• Write a screenplay – While I didn’t write a screenplay, I am writing one and will be doing my first WIP (that’s work-in-progress) reading this Sunday! I’m nervous and excited. This is as part of my scriptwriters’ group, one of two writing groups I joined last year (I’m also working on a novel with that second group, but it’s in the very early stages)… did I mention quitting a job? Well, this is the key “demand” that is pulling me away from my paid writing**.
  • Find an office – DONE!!! And I love it. My new apartment is amazing (in part, yes, because my previous apartment was so hideous… but there’s nothing like living in hell to understand just how amazing purgatory truly is). Just call me Mindy St. Claire (minus the cocaine and wind chimes).
  • Make more money – also progress happening on this front. I made more money last year than I had since leaving the aforementioned toxic job. I’m still plowing ahead on this front, slow and steady an’at.
  • Improve my branding… this didn’t happen at all. No effort whatsoever. Interestingly, when I look back at the one-year goal plan, this was the only bullet point with no “mind map” (i.e. a sub-menu of tasks that I could do to complete or at least tackle that goal). Which makes me conclude that it wasn’t really an authentic goal… more like a “wish.”

** One of the problems I’ve always had is a running sense of dread and fear regarding income. Sure, this is something that plagues all financially insecure people, which includes most freelance and under-employed creatives. Simply put, I have always valued paid work as more worthy of my efforts than unpaid work. When I write a pitched piece, there’s inevitably a favorable outcome: I get a paycheck upon completion. But when I write a novel, maybe no one wants to read it (despite being praised by those in the publishing world). Yet this is really not me in the truest sense. After paying my rent, I spend most of my disposable income on food because I buy really good food: local, organic, fresh (you know, the stuff that goes bad if you don’t use/cook/freeze it in 48 hours). Every time I think about buying cheaper processed goods – well, first I get nauseous because these nutrition-free foods make me literally sick – I know that what I am putting into my body, giving my kids – hell, giving my cats – will mean that when most of the population has Type 2 diabetes or heart disease or cancer… we won’t. See? It’s an investment in my own future. And that same philosophy towards healthy behaviors (add to good food yoga and meditation) is something I am gradually putting towards my creative practice.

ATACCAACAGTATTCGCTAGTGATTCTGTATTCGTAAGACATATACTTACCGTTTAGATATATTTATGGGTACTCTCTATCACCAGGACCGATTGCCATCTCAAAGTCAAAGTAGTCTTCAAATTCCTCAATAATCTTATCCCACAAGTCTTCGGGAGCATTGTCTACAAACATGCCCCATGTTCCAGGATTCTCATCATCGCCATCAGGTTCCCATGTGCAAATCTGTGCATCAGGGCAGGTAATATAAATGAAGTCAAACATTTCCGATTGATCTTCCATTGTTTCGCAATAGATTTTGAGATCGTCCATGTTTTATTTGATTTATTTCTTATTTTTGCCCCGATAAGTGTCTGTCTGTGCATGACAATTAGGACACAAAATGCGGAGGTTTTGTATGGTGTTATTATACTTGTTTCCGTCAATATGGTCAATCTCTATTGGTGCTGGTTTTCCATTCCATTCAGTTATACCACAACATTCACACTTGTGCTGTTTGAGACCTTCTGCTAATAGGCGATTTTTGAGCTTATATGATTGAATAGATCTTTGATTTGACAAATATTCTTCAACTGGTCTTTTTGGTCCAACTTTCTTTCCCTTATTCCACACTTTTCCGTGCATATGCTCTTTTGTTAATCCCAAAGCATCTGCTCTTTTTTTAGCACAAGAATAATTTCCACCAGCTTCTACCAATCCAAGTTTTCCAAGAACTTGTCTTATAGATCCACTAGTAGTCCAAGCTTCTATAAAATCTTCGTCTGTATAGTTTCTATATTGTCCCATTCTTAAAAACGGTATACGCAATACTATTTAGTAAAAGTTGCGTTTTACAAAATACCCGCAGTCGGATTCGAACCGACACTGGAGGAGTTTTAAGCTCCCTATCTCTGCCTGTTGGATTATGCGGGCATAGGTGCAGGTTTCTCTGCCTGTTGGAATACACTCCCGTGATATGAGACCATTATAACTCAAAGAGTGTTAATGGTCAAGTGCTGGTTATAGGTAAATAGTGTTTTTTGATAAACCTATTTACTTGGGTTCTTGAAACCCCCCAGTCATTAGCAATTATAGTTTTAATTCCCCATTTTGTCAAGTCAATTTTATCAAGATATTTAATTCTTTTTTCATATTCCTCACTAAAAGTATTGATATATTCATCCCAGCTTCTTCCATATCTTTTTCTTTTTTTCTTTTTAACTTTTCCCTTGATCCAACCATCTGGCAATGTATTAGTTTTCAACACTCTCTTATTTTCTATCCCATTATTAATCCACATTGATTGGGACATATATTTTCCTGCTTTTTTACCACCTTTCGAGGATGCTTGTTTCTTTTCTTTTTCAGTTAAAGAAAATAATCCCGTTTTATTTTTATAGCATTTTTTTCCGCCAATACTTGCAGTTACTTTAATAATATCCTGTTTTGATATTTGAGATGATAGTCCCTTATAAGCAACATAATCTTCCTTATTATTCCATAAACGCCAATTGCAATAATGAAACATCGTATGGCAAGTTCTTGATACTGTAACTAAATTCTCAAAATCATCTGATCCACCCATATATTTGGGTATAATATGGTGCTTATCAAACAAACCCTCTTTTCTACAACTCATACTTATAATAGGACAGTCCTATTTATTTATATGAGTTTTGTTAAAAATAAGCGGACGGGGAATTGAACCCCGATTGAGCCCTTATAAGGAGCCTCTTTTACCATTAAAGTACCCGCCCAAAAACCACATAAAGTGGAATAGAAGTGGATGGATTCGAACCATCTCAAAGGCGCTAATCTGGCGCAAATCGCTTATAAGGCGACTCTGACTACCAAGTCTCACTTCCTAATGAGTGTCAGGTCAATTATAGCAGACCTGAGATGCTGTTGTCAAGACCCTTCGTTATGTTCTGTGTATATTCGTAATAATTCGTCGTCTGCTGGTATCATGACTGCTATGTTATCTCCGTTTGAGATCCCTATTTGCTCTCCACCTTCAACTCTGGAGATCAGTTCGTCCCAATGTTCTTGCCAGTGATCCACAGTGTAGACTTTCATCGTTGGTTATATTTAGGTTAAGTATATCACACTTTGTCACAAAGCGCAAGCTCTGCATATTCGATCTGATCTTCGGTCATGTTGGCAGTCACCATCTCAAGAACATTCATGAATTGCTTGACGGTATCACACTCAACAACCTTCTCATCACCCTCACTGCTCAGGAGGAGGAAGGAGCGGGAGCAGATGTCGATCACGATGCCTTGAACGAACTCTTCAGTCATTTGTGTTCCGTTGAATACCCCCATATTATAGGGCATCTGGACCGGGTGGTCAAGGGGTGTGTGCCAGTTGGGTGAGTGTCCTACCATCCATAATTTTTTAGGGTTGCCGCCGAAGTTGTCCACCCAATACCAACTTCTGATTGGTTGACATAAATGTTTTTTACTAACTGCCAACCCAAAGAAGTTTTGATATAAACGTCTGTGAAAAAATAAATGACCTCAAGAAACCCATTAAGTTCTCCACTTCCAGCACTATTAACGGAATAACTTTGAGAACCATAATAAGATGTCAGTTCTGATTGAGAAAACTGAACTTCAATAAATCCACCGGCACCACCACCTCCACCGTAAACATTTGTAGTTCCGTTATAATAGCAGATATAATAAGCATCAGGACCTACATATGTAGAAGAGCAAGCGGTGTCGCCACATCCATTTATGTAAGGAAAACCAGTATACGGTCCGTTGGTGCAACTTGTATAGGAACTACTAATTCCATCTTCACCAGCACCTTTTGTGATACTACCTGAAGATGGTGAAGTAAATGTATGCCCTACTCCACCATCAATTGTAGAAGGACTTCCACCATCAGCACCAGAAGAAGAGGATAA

My screenplay is one-third written. It is not going as fast as I would like. Just as that number on the scale doesn’t go down as fast as I would like. But every day is a day to make progress. To break through the obstacles that others may have cast before me. But I won’t be dragged from my path since I am going to be building walls that protect me. These are boundaries not from Chimeric-like imagined enemies but from those distractions and “counterfeit coins” that will pull me from the path that leads to a great, happy, healthy and creatively meaningful future.